By Catherine Bolgar
Ships are the cheapest and most energy-efficient way to transport goods around the world. Cargo vessels on average produce 15-21 grams of carbon dioxide emissions per tonne of cargo carried a kilometer—compared with 540 grams of CO2 per tonne-kilometer for air freight. Yet, global shipping is so big that it accounts for 2.6% of global CO2 emissions. That would rank it sixth globally among nations, just behind Japan and ahead of Germany.
And CO2 isn’t the only pollutant. Ships burn heavy fuel oil, which is a waste product of the petroleum industry and the reason shipping is so cheap. This fuel releases a large amount of the pollutants sulfur dioxide, known as SOx, and nitrogen oxide, or NOx.
Sulfur is one of the main challenges for the industry, with regulations cutting the sulfur content of fuel to 0.1% since the start of 2015, compared with 1% previously, for the Baltic Sea, North Sea, U.S. and Canada coasts and around Puerto Rico and the U.S. Virgin Islands.
“The big game-changer in the industry at the moment is sulfur regulations,” says Simon Bennett, director of policy and external relations at the International Chamber of Shipping, an industry group based in London. A cap at 0.5% sulfur content, from 3.5%, is supposed to go global in 2020, with the tighter limits continuing in certain coastal areas, he says.
One low-hanging fruit in the quest for sustainability is slow steaming. When the global economic crisis hit in 2008, ship owners found it was more profitable to have all their ships busy at sea, even if half empty, rather than at berth, says Sotiris Raptis, shipping and aviation officer at Transport & Environment, a Brussels-based nongovernmental agency that promotes sustainable transportation policy at the European Union and global levels.
In an attempt to prevent freight rates from falling due to depressed demand after the 2008 economic crisis and in order to reduce consumption of fuel—which makes up 70% of operating costs—ships slowed down. Fuel consumption is proportional to the cube of the ship’s speed, so at the upper limit, going a little bit faster requires a lot more fuel.
“You’re carrying the same freight weight the same distance. But your costs are much lower,” explains Bill Hemmings, director, aviation and shipping at Transport & Environment.
By extension, lower fuel consumption means lower emissions of CO2, NOx and SOx, Messrs. Hemmings and Raptis say. Shipping emissions fell 10% since 2008 thanks to slow steaming, and even though global trade has picked up again, slow steaming continues.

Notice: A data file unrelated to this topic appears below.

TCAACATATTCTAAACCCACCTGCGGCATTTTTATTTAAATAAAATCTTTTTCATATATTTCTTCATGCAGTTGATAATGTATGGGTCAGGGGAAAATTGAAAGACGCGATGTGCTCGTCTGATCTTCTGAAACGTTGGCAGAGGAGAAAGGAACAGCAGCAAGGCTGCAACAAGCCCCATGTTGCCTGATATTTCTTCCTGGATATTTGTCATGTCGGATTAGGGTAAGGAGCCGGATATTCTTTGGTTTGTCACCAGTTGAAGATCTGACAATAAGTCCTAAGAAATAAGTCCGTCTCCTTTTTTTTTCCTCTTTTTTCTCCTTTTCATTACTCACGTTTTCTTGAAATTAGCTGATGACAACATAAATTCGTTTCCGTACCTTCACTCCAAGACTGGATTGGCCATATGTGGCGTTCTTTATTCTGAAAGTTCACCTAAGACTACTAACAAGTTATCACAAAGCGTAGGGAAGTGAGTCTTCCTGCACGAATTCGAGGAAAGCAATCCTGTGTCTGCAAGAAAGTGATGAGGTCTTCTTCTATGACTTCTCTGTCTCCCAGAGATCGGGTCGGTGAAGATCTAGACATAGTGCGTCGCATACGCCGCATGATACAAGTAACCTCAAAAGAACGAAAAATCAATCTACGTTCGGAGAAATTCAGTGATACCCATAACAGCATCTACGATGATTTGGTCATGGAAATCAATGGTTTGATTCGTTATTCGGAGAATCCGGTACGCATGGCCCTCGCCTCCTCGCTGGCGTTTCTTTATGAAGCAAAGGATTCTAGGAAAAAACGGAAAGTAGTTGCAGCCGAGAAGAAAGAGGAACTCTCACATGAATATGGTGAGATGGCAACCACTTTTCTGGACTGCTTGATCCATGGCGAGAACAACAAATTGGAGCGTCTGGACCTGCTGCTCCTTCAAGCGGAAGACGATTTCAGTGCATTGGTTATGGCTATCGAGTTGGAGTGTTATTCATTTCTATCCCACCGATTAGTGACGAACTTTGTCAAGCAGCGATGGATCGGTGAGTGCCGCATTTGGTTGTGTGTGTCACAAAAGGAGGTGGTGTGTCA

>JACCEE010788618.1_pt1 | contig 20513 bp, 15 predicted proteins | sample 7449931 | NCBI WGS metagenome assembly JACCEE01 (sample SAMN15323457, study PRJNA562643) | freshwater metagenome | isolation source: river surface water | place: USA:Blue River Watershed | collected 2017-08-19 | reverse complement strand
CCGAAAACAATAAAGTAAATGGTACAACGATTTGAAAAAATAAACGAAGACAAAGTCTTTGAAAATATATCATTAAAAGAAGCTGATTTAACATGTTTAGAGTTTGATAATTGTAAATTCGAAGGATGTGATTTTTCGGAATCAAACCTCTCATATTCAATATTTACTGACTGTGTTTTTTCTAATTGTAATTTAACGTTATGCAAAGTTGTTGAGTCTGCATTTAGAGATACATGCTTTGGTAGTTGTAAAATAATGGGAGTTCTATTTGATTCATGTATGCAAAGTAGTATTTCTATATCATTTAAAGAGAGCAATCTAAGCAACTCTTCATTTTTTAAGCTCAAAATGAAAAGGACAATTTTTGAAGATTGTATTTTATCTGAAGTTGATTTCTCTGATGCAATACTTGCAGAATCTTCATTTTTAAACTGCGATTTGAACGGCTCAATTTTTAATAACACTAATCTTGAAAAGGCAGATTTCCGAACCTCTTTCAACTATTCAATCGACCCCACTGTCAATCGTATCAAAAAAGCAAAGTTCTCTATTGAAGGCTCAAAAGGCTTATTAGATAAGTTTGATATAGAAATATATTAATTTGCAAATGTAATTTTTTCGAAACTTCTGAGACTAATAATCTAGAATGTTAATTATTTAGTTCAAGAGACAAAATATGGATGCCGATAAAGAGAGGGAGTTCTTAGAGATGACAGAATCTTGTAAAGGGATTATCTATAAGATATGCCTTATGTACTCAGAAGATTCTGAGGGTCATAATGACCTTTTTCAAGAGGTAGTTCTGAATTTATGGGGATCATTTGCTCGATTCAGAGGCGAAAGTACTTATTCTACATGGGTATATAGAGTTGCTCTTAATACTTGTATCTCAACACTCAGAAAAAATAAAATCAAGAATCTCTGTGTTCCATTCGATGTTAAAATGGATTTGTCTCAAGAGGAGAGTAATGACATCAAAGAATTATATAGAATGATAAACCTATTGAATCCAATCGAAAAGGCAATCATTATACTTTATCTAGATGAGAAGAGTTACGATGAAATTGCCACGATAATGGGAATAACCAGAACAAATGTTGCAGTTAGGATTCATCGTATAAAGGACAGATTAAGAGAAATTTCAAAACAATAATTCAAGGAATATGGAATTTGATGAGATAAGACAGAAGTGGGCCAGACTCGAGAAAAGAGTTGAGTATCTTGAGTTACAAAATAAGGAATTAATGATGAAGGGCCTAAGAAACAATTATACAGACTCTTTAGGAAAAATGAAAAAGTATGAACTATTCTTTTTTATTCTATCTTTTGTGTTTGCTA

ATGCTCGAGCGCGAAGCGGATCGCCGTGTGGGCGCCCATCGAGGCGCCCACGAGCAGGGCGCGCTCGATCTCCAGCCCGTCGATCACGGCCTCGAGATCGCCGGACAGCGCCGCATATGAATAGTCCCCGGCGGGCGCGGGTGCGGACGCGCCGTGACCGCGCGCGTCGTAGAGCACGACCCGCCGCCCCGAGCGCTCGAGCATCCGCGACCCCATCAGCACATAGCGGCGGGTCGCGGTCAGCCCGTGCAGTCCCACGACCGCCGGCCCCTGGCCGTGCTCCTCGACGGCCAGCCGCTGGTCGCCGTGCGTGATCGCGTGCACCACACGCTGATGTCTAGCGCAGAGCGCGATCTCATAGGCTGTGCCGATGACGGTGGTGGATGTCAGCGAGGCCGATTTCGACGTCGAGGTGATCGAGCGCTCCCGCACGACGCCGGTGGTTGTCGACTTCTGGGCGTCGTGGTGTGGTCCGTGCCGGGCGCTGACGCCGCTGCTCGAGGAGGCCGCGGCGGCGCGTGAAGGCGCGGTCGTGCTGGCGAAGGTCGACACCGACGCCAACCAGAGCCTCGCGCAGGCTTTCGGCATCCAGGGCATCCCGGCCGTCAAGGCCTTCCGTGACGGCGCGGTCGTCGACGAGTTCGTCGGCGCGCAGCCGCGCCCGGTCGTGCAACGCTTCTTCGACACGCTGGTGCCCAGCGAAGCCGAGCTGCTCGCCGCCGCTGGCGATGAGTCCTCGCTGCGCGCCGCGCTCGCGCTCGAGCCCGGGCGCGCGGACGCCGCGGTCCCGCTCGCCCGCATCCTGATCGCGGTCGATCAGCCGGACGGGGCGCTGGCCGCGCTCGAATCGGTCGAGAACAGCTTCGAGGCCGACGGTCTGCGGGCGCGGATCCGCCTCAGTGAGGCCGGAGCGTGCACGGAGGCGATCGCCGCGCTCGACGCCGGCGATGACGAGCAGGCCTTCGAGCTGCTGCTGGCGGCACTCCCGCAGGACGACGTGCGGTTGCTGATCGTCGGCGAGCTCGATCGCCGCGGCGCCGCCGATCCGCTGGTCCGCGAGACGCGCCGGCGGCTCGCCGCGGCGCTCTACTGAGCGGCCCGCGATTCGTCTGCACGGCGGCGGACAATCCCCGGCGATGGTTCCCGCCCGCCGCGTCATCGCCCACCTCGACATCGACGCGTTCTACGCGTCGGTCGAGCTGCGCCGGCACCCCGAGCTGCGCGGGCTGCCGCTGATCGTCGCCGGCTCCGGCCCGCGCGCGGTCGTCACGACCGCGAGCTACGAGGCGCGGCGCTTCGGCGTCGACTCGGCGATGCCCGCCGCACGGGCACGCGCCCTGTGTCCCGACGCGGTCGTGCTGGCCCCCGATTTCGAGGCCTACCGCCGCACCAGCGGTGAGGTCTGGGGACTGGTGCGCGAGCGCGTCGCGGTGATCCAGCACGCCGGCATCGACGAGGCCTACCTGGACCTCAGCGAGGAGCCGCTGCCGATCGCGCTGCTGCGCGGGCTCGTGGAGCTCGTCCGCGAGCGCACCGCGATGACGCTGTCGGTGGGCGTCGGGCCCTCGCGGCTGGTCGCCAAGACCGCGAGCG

In addition, “there are a lot of incremental measures that ship operators are looking at,” says Paul Gilbert, lecturer in climate change, sustainability and project management at the University of Manchester in the U.K. “For example, weather routing, propeller arrangements, altering the trim, looking at the substructure of the hull, using different paints and microbubbles under the vessel.”
Other technologies involve bigger changes, such as wind power. That can be with fixed sails, Mr. Hemmings says, or kite-like sky sails for routes with favorable trade winds.
“Funnily enough,” he says, “shipping is the only mode of transport that came from a sustainable origin, and it is going to have to go back to that technology.”
“The interests are split,” Mr. Raptis says. “The charterer”—a retailer or manufacturer—”rents the ship and pays for the fuel. The market doesn’t know how efficient ships are.”
In 2015, the EU adopted a requirement that, from 2018, ships calling at EU ports report their emissions, which will give charterers a way to compare individual ships.
Emissions aren’t the only sustainability issue in shipping. The International Maritime Organization (IMO) requires that new ships treat ballast water, which is pumped in to stabilize ships when they aren’t carrying cargo, says Mr. Bennett of the ICS. Treatment will keep invasive species from being transported in the water to foreign habitats around the world. Some existing ships will probably need to be retrofitted with very expensive treatment systems from next year or shortly after.
Ship recycling is another area of concern. The IMO adopted the Hong Kong Convention for ship recycling in 2009, but it hasn’t yet been ratified by the requisite 15 nations with a sufficient presence in world shipping and ship recycling. The EU stepped up pressure with a similar measure, calling for an inventory of hazardous materials, including their weight and where on the ship they are used, with some materials, such as asbestos, prohibited. The EU regulation will apply to EU-flagged ships as well as other ships calling at EU ports.
Catherine Bolgar is a former managing editor of The Wall Street Journal Europe, now working as a freelance writer and editor with WSJ. Custom Studios in EMEA. For more from Catherine Bolgar, along with other industry experts, join the Future Realities discussion on LinkedIn.
Photos courtesy of iStock